When you are trying to sell a historic home, there are a few things you might consider changing in your marketing compared to selling a newer house. Old homes attract a different set of buyers that are typically looking for something very specific. Showcasing your home to appeal to those needs will be necessary since you are competing for a smaller number of potential buyers.
Staging homes has gained popularity in the last decade and can be used to highlight the great features of your historic home in order to sell it faster. Staging doesn’t necessarily mean bringing in all new furniture and remodeling, it can be done using what you already have or in a lot of cases simply removing what you currently have in order to show more of the house off. Here are a few tips we use when marketing a historic house for sale.
Emphasize the Architecture
Buyers that want a historic home are looking for period details, whether it’s Queene Anne towers, or Stick Style trim details, they want to see the varied width original wood floors, the Greek moldings, fireplace mantels and wavy glass panes. In order to show off these details you will want to take a look at furniture arrangements, move rugs around to allow more of the wood floors to be seen, arrange living rooms to focus on the fireplace, make sure lighting is one and clean to direct the eye to ceilings with decorative plaster work or moldings.
Choose Appropriate Window Coverings
Large heavy draperies may have been the style in the Victorian era, but today’s buyers want to see a home filled with light. If your historic home is an estate home with large proportions, you may be able to incorporate custom window coverings that are period appropriate, but if your house is smaller you will want to consider leaving windows uncovered or using shutters where called for.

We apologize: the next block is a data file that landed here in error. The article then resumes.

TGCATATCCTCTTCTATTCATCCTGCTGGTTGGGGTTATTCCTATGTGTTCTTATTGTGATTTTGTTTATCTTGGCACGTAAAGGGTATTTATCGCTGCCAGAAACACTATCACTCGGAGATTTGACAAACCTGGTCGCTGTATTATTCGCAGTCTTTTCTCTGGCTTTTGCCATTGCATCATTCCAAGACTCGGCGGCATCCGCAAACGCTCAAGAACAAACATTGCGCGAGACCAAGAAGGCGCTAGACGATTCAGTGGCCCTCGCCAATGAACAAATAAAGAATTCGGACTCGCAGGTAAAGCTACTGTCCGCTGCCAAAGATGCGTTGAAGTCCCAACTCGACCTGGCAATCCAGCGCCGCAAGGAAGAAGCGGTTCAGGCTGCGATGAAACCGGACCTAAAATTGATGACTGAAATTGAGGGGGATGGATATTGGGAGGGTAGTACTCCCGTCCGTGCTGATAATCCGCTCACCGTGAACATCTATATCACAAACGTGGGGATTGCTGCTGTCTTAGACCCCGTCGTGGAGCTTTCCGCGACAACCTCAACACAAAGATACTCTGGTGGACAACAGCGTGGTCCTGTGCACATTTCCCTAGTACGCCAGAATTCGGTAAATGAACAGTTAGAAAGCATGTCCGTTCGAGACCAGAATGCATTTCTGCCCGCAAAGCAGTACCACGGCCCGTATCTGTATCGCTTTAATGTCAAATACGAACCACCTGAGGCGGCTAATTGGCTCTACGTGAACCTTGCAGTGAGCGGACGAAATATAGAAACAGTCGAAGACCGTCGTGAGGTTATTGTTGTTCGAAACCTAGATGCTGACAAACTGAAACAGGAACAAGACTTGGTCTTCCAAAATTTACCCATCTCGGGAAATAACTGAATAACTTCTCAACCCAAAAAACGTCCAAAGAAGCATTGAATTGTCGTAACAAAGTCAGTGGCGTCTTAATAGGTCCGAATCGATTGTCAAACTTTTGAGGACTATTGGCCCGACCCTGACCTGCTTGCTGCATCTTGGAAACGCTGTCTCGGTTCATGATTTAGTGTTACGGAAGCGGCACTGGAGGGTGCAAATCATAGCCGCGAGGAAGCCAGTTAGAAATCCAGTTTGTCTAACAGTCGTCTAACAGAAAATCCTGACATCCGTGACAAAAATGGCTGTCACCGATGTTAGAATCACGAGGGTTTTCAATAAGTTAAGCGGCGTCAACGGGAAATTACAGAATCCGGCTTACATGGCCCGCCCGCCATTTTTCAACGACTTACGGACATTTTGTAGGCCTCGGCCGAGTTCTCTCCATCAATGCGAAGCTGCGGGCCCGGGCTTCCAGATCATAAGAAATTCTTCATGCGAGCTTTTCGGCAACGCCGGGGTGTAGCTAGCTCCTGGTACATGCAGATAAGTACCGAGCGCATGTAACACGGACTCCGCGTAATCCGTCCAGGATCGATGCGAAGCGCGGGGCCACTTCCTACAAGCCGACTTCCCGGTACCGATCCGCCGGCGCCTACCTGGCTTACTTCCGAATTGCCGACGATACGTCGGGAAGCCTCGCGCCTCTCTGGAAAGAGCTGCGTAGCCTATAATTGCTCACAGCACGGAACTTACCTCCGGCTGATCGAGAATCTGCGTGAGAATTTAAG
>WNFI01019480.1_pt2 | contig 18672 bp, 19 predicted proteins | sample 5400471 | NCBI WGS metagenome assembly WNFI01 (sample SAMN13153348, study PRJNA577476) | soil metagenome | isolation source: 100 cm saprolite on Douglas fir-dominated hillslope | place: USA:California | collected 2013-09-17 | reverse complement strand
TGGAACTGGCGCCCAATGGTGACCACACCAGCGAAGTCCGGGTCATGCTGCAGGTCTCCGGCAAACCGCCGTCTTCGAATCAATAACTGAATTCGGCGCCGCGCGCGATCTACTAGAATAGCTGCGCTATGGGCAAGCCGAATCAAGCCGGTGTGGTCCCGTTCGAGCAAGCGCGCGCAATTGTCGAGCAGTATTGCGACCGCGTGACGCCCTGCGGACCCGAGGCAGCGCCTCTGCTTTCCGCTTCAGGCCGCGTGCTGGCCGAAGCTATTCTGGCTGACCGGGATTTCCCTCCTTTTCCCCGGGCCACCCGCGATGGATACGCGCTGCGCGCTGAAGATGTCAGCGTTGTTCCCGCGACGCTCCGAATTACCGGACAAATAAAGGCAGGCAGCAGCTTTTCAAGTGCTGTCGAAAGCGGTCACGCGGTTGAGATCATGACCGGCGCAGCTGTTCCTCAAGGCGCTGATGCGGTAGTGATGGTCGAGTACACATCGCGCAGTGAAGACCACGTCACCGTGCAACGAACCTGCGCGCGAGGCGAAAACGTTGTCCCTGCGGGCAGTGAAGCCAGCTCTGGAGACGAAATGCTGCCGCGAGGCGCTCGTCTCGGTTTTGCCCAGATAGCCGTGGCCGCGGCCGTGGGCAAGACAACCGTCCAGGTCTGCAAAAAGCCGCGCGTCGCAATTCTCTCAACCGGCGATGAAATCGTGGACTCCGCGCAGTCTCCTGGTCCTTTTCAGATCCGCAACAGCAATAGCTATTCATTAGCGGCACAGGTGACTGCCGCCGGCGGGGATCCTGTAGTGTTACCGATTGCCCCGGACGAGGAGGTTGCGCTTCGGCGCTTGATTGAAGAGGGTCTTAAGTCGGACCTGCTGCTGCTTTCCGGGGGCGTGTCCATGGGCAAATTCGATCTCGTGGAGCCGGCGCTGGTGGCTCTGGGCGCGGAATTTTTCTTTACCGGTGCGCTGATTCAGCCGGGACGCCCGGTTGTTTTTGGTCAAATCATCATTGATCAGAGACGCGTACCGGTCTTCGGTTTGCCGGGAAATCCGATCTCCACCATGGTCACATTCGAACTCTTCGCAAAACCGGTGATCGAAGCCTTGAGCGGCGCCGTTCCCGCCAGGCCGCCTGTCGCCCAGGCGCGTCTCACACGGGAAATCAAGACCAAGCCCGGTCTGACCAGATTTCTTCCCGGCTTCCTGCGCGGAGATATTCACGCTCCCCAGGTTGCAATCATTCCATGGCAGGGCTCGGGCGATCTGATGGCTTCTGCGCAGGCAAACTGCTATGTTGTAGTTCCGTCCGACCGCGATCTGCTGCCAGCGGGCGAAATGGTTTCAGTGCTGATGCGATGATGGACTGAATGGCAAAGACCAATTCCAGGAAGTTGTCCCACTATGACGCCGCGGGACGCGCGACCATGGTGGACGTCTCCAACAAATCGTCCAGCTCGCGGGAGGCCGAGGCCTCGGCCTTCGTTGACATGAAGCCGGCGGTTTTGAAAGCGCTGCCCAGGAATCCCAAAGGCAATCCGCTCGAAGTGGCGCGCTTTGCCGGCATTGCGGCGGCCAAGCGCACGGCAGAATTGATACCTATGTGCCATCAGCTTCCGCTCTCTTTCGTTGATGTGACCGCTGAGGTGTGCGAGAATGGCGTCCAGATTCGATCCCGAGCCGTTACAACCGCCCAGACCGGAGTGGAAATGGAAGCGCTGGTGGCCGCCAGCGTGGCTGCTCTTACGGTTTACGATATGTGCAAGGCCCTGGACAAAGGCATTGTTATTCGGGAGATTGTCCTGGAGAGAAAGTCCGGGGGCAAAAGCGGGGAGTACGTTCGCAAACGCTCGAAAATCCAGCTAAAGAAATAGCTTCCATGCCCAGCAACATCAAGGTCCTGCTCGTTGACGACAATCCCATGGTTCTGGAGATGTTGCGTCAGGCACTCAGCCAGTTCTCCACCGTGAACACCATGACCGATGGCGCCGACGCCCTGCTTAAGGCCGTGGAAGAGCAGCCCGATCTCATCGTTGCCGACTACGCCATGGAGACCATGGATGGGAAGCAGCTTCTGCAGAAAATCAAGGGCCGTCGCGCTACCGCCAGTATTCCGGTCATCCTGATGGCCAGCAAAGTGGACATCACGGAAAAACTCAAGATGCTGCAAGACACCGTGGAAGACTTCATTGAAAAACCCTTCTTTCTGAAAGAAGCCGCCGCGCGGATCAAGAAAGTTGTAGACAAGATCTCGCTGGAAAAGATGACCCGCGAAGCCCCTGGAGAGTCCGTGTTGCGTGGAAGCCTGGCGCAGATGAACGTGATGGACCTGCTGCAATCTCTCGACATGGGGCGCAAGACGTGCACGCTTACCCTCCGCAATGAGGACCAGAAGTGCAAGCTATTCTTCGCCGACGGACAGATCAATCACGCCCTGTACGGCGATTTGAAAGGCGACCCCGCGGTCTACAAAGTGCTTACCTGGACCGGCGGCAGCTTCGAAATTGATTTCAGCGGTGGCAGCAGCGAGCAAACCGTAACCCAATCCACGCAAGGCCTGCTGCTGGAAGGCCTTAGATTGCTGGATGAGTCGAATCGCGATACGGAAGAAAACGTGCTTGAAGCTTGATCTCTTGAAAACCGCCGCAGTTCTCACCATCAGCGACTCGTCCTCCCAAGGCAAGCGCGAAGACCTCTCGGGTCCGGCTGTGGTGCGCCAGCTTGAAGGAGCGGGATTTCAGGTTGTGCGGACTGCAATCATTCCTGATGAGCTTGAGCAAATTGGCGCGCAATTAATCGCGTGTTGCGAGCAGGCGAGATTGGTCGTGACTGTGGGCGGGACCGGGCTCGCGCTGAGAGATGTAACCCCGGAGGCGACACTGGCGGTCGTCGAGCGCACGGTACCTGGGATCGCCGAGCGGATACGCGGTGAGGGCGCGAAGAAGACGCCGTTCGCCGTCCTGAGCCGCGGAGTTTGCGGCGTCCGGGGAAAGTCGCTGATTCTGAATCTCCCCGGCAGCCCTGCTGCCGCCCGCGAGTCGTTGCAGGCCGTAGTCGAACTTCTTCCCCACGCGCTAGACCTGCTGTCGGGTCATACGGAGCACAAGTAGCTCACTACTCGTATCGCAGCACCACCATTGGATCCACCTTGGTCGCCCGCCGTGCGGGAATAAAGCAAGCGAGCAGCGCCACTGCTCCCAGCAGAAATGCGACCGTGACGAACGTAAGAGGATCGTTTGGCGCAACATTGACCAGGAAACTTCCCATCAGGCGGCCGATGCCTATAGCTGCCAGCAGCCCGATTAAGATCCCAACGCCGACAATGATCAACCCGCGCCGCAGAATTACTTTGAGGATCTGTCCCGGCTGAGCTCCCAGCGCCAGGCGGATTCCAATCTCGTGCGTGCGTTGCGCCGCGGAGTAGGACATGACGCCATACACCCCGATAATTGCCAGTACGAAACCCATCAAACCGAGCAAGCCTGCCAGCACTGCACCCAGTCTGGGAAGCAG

Historic Wall Colors
The cheapest, best way to show off any home is by painting rooms. Paint can change the look of any room, and it is inexpensive. Use neutral historic colors to help enlarge spaces, and consider using bolder historical colors to showcase details such as moldings where period appropriate.
Lovers of historic houses tend to be collectors, but we need to look at our homes as a buyer. Since older homes tend to have small rooms, especially bedrooms, it is doubly important to declutter. Most stagers suggest removing a third of your furniture, and making sure at least one-third of your closets are empty. In historic homes you will want to concentrate on mantels, floors, window sills and walls. Buyers want to be able to see the details and envision their own possessions in the space so give them room to imagine.
Although buyers are all about historic details, they do need to live in today’s world which typically means they want a working kitchen and indoor plumbing, and least! While this is probably the first thing you tackled if it was needed when you bought the home, now is a good time to take a look and make sure that everything is working and that it blends into the period details of your home. Buyers don’t want something that looks too modern, but it does have to function as modern as possible.
You can breathe a sigh of relief here, buyers do not expect your home to be filled with period pieces! Most historic homes are a mix of furniture that can be best described as transitional. Owners have a few pieces that represent history that they love, mixed in with normal modern furniture that is livable and usable. Buyers want to see that their furnishings will fit in the home, and unless it is an estate home of museum quality, they will likely own normal furniture just like you.